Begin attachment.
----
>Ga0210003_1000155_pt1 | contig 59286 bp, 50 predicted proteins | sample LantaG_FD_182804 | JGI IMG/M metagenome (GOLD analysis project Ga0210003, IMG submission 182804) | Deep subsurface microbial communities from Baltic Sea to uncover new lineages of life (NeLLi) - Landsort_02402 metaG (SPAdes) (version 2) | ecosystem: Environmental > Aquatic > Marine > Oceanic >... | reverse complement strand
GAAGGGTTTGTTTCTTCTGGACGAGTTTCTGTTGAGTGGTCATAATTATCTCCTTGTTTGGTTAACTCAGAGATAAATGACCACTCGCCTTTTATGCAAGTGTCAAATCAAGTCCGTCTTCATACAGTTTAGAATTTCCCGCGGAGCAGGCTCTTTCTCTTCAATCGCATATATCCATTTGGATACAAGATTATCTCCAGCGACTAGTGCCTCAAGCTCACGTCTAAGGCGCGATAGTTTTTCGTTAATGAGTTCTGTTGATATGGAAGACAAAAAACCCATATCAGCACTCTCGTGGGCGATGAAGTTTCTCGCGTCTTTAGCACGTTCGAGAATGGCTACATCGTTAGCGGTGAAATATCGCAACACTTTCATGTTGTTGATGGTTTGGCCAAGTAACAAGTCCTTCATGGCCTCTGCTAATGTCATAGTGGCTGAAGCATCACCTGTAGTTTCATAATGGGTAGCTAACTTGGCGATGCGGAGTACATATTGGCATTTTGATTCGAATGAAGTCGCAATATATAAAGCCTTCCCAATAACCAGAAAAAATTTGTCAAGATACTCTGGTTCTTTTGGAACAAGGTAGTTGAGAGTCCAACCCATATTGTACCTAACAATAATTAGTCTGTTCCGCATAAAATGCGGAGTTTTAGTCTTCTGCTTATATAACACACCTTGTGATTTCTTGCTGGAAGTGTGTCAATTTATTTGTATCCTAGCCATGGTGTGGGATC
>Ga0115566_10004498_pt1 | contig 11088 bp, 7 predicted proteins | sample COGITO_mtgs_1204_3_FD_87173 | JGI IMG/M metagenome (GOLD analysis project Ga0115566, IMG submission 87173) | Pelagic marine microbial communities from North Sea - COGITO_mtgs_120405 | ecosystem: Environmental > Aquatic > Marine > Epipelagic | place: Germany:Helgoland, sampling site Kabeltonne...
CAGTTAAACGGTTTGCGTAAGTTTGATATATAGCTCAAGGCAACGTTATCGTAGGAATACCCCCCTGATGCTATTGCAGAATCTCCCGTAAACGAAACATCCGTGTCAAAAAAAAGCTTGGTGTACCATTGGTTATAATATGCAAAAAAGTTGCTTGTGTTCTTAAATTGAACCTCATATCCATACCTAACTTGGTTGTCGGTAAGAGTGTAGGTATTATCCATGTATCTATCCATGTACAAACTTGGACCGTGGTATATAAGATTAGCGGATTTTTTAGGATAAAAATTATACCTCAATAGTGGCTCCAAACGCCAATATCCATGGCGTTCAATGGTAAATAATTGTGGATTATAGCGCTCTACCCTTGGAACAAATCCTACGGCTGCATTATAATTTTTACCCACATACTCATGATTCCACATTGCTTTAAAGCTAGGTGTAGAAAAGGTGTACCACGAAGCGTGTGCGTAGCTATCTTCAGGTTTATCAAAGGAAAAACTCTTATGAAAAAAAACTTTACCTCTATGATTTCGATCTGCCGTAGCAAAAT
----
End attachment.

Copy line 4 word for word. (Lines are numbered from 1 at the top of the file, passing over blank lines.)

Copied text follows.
CAGTTAAACGGTTTGCGTAAGTTTGATATATAGCTCAAGGCAACGTTATCGTAGGAATACCCCCCTGATGCTATTGCAGAATCTCCCGTAAACGAAACATCCGTGTCAAAAAAAAGCTTGGTGTACCATTGGTTATAATATGCAAAAAAGTTGCTTGTGTTCTTAAATTGAACCTCATATCCATACCTAACTTGGTTGTCGGTAAGAGTGTAGGTATTATCCATGTATCTATCCATGTACAAACTTGGACCGTGGTATATAAGATTAGCGGATTTTTTAGGATAAAAATTATACCTCAATAGTGGCTCCAAACGCCAATATCCATGGCGTTCAATGGTAAATAATTGTGGATTATAGCGCTCTACCCTTGGAACAAATCCTACGGCTGCATTATAATTTTTACCCACATACTCATGATTCCACATTGCTTTAAAGCTAGGTGTAGAAAAGGTGTACCACGAAGCGTGTGCGTAGCTATCTTCAGGTTTATCAAAGGAAAAACTCTTATGAAAAAAAACTTTACCTCTATGATTTCGATCTGCCGTAGCAAAAT